How to Write an Award-winning Statement of Purpose (SoP) in 6 Paragraphs

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How to Write an Award-winning Statement of Purpose

A statement of purpose (also called a letter of intent) introduces your interests and experience to the admissions committee. An award-winning statement of purpose (SoP) would convince the admissions committee that your achievements show promise for your success in graduate study.

According to an X user formerly known as Twitter, @UgochukwuCFR this approach earned him six fully-funded Scholarships in the United States. Here are the steps he took to write an award-winning statement of purpose (SoP) in six (6) paragraphs:

Paragraph 1: “Growing up” stories such as “Ever since I was a child, I had always known I would become the next Albert Einstein” have become a cliche in graduate school applications. Instead, think of making your entire first paragraph all about the problem you’ve identified and how you’re interested in solving it, and conclude by mentioning that applying to this program and university will help you achieve that aim.

Paragraph 2: Now that we know the problem you want to solve and your interest in solving it, proceed to convince us about how prepared and qualified you are to pursue this interest at our university. Start with academic qualification and link it with other experiences and strengths that make you the most qualified applicant—more like, “This is why you should admit and offer me funding.”

Paragraph 3: Of all the universities in the world, why did you choose our program and school? Talk about university and/or program ranking if they’re highly ranked, availability of top-rated faculty members (highly cited or referred professors) “especially Prof. XYZ who encouraged me to apply after I reached out to him given our aligned interests” (importance of cold email), world-class learning environment, state-of-the-art research facilities, interdisciplinary study approach, the university’s commitment to equity, diversity, and inclusion among other factors.

Paragraph 4: Career/professional goals: What do you see yourself doing after your bachelor’s master’s or PhD (depending on which you’re applying to), and how the program/university you’re applying to will prepare you for these post-study goals.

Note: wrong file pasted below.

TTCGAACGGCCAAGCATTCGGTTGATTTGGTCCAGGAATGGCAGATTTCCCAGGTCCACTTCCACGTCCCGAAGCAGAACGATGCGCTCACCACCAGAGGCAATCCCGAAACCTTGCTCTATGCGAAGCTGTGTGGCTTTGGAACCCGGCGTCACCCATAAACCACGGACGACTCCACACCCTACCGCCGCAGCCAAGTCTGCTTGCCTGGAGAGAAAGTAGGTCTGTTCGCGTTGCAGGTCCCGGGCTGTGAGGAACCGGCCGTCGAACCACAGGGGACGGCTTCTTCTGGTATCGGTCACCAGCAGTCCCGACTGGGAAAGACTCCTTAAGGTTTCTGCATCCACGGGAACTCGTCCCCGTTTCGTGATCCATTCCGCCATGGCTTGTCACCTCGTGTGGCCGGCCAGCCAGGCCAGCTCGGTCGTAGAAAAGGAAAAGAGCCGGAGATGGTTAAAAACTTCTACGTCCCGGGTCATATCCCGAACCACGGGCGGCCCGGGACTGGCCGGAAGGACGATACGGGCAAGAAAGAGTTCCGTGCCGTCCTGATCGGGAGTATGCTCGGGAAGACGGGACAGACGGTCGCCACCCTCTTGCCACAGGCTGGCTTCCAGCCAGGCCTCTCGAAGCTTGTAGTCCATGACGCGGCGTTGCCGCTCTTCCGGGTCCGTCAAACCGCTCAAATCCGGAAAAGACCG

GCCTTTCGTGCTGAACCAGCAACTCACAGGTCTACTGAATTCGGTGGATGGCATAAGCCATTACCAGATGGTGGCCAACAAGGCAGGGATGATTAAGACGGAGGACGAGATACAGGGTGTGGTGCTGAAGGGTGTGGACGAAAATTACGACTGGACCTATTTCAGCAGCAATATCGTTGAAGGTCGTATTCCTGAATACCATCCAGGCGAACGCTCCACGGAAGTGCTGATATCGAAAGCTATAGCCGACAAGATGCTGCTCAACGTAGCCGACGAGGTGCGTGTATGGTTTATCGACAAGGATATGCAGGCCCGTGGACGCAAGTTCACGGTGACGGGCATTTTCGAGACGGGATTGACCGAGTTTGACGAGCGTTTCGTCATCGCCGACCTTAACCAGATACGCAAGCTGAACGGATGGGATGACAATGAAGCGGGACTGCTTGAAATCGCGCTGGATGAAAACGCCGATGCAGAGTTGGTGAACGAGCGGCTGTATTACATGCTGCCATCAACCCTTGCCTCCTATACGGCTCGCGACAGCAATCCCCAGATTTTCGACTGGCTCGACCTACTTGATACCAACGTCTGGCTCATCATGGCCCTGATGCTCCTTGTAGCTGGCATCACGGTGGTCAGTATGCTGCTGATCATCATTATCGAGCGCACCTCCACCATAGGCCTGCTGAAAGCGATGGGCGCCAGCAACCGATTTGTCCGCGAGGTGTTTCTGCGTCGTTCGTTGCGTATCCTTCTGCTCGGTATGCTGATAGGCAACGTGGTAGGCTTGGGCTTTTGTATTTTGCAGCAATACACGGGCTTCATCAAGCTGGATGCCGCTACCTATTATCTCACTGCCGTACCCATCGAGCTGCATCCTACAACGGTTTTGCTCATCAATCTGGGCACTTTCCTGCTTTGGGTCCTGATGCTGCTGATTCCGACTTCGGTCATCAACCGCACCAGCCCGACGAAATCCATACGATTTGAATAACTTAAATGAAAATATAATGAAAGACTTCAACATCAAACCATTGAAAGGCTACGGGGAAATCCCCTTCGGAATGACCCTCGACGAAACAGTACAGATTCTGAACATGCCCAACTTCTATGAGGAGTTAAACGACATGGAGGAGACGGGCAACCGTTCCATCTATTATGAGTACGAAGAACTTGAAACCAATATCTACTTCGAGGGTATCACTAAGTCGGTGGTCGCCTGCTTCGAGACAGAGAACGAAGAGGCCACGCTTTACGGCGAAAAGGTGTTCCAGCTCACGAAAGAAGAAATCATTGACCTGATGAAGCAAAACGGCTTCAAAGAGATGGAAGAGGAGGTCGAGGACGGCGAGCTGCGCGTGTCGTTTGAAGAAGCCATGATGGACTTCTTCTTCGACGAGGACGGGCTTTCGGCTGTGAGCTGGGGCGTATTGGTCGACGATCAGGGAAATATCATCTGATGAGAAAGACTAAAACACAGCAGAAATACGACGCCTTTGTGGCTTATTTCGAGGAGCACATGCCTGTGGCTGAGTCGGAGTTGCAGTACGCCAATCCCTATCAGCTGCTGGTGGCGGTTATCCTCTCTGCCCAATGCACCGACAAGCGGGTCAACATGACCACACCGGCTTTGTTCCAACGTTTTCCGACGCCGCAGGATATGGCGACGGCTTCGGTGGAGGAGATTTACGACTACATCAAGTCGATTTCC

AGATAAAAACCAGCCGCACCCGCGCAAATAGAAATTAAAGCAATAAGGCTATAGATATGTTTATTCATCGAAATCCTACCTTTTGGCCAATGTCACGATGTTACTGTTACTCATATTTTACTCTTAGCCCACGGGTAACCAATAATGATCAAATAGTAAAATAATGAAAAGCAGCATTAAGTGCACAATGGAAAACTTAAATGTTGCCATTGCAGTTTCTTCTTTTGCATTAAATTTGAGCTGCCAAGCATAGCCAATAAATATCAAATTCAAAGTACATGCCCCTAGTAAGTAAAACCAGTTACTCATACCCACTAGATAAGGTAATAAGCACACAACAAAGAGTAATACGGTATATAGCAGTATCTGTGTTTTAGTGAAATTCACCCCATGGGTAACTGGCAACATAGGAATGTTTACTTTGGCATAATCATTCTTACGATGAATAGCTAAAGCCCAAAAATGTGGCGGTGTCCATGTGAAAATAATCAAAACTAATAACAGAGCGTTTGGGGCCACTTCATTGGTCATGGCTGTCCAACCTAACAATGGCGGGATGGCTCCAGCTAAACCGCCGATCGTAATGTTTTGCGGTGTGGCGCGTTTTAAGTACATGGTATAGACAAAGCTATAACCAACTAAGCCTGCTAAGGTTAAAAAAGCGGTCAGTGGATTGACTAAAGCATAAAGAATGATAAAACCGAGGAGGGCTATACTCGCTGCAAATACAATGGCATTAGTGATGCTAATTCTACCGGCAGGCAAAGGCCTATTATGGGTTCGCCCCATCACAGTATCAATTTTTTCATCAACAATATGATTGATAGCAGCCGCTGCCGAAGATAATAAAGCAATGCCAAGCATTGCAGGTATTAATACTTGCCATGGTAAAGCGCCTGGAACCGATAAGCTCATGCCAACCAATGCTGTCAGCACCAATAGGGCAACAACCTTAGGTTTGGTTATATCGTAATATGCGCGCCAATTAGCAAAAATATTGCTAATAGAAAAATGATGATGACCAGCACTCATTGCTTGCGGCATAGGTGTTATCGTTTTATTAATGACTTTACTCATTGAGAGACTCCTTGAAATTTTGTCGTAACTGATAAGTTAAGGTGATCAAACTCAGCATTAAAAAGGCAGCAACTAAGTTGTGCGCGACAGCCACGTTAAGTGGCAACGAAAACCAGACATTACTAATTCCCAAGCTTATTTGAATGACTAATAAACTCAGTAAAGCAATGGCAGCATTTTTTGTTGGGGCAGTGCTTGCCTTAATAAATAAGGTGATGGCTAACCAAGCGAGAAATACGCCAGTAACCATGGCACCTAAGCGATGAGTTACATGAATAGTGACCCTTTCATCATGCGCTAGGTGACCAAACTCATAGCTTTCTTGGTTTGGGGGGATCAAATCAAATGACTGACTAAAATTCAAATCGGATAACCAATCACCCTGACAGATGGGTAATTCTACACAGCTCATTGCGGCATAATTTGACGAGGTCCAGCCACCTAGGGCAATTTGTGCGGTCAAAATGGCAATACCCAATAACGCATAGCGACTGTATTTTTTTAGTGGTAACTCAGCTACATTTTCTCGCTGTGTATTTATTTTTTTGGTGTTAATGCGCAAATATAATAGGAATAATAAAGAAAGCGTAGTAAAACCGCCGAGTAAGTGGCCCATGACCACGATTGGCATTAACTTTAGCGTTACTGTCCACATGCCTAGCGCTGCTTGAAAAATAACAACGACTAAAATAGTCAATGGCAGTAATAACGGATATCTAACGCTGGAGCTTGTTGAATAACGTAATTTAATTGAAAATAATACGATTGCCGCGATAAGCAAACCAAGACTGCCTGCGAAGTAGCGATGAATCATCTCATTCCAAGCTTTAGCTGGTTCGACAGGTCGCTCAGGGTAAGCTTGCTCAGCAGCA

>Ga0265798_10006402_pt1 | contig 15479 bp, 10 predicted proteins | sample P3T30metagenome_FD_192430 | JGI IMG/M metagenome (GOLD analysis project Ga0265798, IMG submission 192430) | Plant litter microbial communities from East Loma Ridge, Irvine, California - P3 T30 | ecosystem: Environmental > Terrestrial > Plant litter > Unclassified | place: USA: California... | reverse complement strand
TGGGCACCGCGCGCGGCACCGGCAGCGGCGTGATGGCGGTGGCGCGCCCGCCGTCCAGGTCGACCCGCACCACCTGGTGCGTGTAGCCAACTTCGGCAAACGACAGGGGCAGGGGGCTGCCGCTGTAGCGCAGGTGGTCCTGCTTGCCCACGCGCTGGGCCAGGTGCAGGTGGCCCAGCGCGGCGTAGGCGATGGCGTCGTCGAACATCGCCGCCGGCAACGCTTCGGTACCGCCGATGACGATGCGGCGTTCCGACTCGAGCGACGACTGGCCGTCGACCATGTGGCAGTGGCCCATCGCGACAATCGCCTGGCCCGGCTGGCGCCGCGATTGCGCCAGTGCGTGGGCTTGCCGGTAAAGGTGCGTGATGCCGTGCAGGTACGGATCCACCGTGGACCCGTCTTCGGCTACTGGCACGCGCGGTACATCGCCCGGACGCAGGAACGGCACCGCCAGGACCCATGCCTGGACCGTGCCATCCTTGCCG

Paragraph 5: What are you bringing to the table? Reel out what you’ll contribute to the program and university if admitted. Here, you leverage your paragraph 2 (qualifications and experiences) to subtly brag about how you’ll be a great addition to the program/university.

⁠Paragraph 6: Wrap up your SoP by briefly reemphasizing why the problem you identified in paragraph 1 needs to be addressed, your qualifications, and how you look forward to resuming and learning from the best at their program/university.

Tips for writing an award-winning Statement of purpose:

  1. Use a laptop or desktop to work on your SOP. Using Word on your mobile device isn’t encouraged. It doesn’t do a good formatting job. If viewed on a large screen, it may appear scattered.
  2. Formatting: 1-2 page(s), 1.5–2.0 spacing.
  3. Header: Insert a header that reads thus, “Statement of Purpose: Architecture Ph.D., Harvard (Fall 2024) – James”
  4. Don’t submit an SOP written by AI. You can ask AI for ideas or templates, but SoP must be in your own words.
  5. Don’t sound desperate. Don’t sound like you’re begging to be admitted.
  6. The truth is that your CGPA, awards, and experiences aren’t enough. Identifying your strengths, weaknesses, opportunities, and threats (SWOT analysis) and knowing how to synthesize them to your advantage is everything.
  7. See this as an opportunity to market yourself. Make the review committee see what they stand to lose if they don’t admit or fund you.
  8. Save and submit the SOP as a PDF: This way, your formatting is locked and won’t appear scattered when viewed on a desktop or laptop with a big screen.
  9. An award-winning Statement of purpose isn’t written in a day. Start with a draft and continue working on it every day to improve it.
  10. Get a second eye to review and make comments. This is what I recommend – someone in your field should do the first review followed by an “outsider” (someone who knows little or nothing about your field). The “outsider” will let you know if your SoP is written in a language that is clear and easy to understand.

Source: The article was written by Ugochukwu Madu.